The hotel was nice but don't plop down on the bed too fast. The beds were as hard as rocks. I looked under the blanket to see if there was a slab of concrete under there. I guessed that the Japanese tourists must like rock beds. The beds could be pushed out of the way because the floor was much softer for sleeping.
The large swimming pool was still under construction and, at that time, was just a hole in the ground. There wasn't much of a chance that it would be finished in time for an evening dip. The only thing left to do at the hotel was gambling. The machines were hungry and really enjoyed the quarters I fed them. My wife found a machine that must have been sick because it kept spitting the quarters back out. She couldn't win them as fast as I could loose them so that was it for gambling.
The only thing left on our to-do list was site seeing. We rented a car at the hotel and set out. I studied the map of Tinain that the hotel gave us so we wouldn't get lost. The map showed the road leading from the hotel, circled the island, and then ended back at the hotel.
The first stop was a beautiful large deserted beach. A quick look around and back to the car. We've seen lots of beautiful large deserted beaches.
The next stop was the Tinian blowholes. Ocean waves travel through underground tubes and shoots the water straight up. Interesting...back to the car.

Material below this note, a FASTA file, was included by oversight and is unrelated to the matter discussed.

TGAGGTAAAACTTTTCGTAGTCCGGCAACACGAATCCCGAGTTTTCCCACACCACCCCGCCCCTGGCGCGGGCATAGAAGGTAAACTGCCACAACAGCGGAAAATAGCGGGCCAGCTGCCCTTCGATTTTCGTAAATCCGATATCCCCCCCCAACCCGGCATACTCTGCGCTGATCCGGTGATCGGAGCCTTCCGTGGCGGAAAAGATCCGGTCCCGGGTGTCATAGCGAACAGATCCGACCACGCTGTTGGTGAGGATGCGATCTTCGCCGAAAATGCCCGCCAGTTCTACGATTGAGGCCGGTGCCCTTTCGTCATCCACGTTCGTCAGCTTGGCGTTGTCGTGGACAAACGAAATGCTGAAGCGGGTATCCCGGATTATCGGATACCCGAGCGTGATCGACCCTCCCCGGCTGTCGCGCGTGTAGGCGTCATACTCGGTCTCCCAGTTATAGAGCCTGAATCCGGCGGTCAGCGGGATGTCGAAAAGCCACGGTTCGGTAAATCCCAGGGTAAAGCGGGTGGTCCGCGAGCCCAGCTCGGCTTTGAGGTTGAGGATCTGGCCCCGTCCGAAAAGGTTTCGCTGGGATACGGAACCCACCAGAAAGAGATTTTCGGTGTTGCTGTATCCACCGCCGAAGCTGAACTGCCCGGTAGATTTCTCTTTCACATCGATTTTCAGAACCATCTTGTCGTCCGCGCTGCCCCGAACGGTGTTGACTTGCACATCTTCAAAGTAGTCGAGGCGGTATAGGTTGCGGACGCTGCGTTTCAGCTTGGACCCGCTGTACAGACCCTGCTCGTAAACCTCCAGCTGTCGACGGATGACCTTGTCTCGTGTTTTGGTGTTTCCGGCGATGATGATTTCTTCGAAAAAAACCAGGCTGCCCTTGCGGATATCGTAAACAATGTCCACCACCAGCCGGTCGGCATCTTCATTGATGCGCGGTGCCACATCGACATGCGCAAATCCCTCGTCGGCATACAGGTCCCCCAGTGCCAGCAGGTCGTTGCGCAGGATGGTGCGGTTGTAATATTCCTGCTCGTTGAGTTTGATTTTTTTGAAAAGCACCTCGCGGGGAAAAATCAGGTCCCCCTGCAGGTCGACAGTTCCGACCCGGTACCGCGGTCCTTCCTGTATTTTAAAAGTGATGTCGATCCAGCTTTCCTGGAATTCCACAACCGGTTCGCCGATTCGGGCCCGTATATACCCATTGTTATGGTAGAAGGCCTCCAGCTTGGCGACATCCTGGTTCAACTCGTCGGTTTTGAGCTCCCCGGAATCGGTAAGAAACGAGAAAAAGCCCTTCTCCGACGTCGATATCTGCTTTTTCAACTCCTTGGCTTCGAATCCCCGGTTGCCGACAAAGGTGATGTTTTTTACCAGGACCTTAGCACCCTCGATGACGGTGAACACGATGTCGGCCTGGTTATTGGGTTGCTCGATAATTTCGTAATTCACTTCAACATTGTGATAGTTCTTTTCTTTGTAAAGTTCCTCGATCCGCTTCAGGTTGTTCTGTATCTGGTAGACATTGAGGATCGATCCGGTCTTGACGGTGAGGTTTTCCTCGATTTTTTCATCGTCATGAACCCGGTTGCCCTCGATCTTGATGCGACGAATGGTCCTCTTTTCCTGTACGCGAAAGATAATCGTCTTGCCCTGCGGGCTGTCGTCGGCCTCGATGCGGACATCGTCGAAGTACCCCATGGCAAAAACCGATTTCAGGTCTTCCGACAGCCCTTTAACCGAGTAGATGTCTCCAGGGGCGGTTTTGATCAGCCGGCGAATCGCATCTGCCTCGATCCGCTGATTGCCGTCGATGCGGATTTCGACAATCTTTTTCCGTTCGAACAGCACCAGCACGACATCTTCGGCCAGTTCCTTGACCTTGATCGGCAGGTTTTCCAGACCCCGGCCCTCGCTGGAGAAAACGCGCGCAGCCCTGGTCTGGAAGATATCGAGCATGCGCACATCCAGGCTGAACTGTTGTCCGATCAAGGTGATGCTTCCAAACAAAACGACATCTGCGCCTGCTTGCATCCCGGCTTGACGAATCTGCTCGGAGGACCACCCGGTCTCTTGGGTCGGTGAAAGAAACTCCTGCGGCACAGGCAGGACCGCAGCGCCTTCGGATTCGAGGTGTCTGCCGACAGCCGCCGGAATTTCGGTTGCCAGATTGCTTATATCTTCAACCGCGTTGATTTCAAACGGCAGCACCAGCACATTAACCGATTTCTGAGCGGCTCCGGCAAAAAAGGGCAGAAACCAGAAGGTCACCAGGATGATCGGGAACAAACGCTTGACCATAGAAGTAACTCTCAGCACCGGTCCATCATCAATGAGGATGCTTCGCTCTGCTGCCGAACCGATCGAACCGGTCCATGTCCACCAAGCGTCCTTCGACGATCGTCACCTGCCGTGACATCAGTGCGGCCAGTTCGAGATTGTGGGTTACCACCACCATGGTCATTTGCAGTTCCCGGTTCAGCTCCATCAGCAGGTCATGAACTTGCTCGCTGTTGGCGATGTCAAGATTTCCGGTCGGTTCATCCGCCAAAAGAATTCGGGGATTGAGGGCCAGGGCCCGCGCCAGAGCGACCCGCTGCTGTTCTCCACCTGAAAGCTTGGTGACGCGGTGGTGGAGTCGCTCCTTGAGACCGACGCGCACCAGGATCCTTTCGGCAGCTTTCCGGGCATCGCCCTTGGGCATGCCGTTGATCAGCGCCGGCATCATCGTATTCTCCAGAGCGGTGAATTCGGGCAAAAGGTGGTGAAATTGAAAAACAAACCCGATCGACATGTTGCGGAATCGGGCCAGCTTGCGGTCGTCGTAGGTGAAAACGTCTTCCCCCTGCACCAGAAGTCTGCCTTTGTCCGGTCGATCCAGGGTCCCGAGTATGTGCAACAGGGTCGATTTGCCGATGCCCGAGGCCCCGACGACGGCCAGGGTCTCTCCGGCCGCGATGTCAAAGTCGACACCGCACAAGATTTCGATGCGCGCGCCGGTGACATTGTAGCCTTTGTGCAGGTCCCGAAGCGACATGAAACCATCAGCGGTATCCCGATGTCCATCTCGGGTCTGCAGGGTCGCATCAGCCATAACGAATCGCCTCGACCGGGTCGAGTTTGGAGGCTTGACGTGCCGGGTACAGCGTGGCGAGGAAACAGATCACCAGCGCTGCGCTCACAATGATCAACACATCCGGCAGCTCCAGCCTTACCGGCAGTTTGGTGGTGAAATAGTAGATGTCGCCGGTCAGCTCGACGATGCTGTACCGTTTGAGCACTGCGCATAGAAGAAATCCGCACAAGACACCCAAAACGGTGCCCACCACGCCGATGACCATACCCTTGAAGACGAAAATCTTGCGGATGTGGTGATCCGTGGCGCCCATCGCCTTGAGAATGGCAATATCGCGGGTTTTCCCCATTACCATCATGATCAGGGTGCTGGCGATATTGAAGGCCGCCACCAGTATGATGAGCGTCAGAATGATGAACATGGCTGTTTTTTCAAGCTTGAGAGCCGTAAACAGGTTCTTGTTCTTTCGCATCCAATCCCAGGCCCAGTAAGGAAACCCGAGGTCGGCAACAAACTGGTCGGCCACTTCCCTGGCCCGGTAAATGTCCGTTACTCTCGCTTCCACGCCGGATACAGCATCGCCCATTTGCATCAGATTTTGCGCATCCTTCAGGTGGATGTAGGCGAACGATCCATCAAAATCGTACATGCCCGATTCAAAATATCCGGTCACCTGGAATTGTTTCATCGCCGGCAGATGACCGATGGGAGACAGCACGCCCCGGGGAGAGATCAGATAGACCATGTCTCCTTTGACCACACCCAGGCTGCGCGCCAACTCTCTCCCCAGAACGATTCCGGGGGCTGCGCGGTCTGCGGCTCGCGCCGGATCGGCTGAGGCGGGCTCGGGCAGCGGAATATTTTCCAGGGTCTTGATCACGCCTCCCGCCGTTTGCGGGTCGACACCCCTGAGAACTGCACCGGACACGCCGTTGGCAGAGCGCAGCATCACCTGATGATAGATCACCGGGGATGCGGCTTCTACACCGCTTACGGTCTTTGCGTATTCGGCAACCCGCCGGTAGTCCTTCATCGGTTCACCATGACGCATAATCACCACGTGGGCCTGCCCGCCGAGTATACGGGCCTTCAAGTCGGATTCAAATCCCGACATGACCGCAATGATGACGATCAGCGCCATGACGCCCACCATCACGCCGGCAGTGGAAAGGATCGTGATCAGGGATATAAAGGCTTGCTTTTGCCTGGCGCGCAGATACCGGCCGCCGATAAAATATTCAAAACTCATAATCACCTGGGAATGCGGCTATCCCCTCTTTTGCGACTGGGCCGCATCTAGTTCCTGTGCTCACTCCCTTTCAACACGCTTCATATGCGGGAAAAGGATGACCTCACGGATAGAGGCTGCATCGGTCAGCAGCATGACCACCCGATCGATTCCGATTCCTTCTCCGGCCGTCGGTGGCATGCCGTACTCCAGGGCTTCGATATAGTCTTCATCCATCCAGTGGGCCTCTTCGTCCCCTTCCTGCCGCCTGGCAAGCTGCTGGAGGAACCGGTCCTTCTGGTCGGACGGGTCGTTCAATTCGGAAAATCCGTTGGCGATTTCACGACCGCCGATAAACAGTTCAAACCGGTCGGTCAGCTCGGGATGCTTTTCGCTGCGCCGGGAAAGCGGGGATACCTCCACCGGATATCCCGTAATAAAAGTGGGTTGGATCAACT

We then found ourselves driving on one of the American WWII runways. Now Tinian got my attention. This was the largest airport in the world in 1945 with a B-29 taking off every 30 seconds. Now it was as deserted as the beach. The jungle was closing in on the runway. The runways use to be 200 feet wide but now, at places, the trees and bushes were scratching both sides of the rental car as we drove.
We went in circles on the numerous taxiways between the runways but eventually found the atomic bomb pits. I know we found them because there was a sign at each pit, "Atomic Bomb Pit #1" and "Atomic Bomb Pit #2". An interesting note here: years after that and 50 some years after WWII, they discovered that they had the signs reversed. Number 1 should have been number 2 and vise versa, so, they switched the signs.
We stopped and explored many large bombed out buildings and Japanese bunkers. This led us to the Tinian invasion beach. This was an unbelievable American military success. The Japanese sparsely fortified this beach since it was impossible to mount an invasion from such a small beach, so they thought. Never before or since did the American military land so many battalions on such a small landing site and at great speed.
At this point of our adventure we already drove around the north side of the island and were on our way back to the hotel. We stopped at a prewar Japanese shrine and Tinian's Suicide Cliff. Tinian's Suicide Cliff got its name the same way Saipan's Suicide Cliff did. Japanese soldiers and civilians jumped rather than surrendered.
There was one small town in Tinian and it was next to the hotel. We know the town was very old because there is a latte stone site in the center. It is believed that the ancient inhabitants built their huts on top of these stones. Next to the site is an ancient water well.
That concluded our Tinian adventure. We saw everything there was to see and still had time left over at the end of the day. I've made several trips to Tinian since then and the rental car company never noticed all the scratches each time I returned the cars.